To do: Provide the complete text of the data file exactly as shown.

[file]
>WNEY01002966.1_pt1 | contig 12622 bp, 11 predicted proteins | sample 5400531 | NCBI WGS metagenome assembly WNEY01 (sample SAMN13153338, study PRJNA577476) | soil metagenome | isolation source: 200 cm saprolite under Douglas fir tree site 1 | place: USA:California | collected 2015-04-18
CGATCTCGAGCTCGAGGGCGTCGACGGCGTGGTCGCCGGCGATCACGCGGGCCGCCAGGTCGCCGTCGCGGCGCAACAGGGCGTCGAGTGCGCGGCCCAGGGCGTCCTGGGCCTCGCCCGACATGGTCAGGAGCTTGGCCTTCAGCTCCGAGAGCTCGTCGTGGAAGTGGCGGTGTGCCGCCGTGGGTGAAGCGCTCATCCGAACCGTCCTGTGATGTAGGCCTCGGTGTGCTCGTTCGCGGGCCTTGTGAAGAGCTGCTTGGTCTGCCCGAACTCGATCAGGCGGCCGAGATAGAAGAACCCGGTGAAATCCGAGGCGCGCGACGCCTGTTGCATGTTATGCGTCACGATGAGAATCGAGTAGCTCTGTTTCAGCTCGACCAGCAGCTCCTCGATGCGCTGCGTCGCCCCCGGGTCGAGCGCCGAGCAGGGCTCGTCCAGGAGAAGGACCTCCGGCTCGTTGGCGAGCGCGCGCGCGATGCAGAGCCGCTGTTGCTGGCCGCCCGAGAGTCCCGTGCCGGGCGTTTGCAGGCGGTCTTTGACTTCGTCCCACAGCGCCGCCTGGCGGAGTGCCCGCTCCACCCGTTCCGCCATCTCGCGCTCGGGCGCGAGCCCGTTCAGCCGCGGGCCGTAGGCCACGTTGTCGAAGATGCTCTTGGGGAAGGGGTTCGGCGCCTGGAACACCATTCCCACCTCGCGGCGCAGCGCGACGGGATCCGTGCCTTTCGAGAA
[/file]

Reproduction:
>WNEY01002966.1_pt1 | contig 12622 bp, 11 predicted proteins | sample 5400531 | NCBI WGS metagenome assembly WNEY01 (sample SAMN13153338, study PRJNA577476) | soil metagenome | isolation source: 200 cm saprolite under Douglas fir tree site 1 | place: USA:California | collected 2015-04-18
CGATCTCGAGCTCGAGGGCGTCGACGGCGTGGTCGCCGGCGATCACGCGGGCCGCCAGGTCGCCGTCGCGGCGCAACAGGGCGTCGAGTGCGCGGCCCAGGGCGTCCTGGGCCTCGCCCGACATGGTCAGGAGCTTGGCCTTCAGCTCCGAGAGCTCGTCGTGGAAGTGGCGGTGTGCCGCCGTGGGTGAAGCGCTCATCCGAACCGTCCTGTGATGTAGGCCTCGGTGTGCTCGTTCGCGGGCCTTGTGAAGAGCTGCTTGGTCTGCCCGAACTCGATCAGGCGGCCGAGATAGAAGAACCCGGTGAAATCCGAGGCGCGCGACGCCTGTTGCATGTTATGCGTCACGATGAGAATCGAGTAGCTCTGTTTCAGCTCGACCAGCAGCTCCTCGATGCGCTGCGTCGCCCCCGGGTCGAGCGCCGAGCAGGGCTCGTCCAGGAGAAGGACCTCCGGCTCGTTGGCGAGCGCGCGCGCGATGCAGAGCCGCTGTTGCTGGCCGCCCGAGAGTCCCGTGCCGGGCGTTTGCAGGCGGTCTTTGACTTCGTCCCACAGCGCCGCCTGGCGGAGTGCCCGCTCCACCCGTTCCGCCATCTCGCGCTCGGGCGCGAGCCCGTTCAGCCGCGGGCCGTAGGCCACGTTGTCGAAGATGCTCTTGGGGAAGGGGTTCGGCGCCTGGAACACCATTCCCACCTCGCGGCGCAGCGCGACGGGATCCGTGCCTTTCGAGAA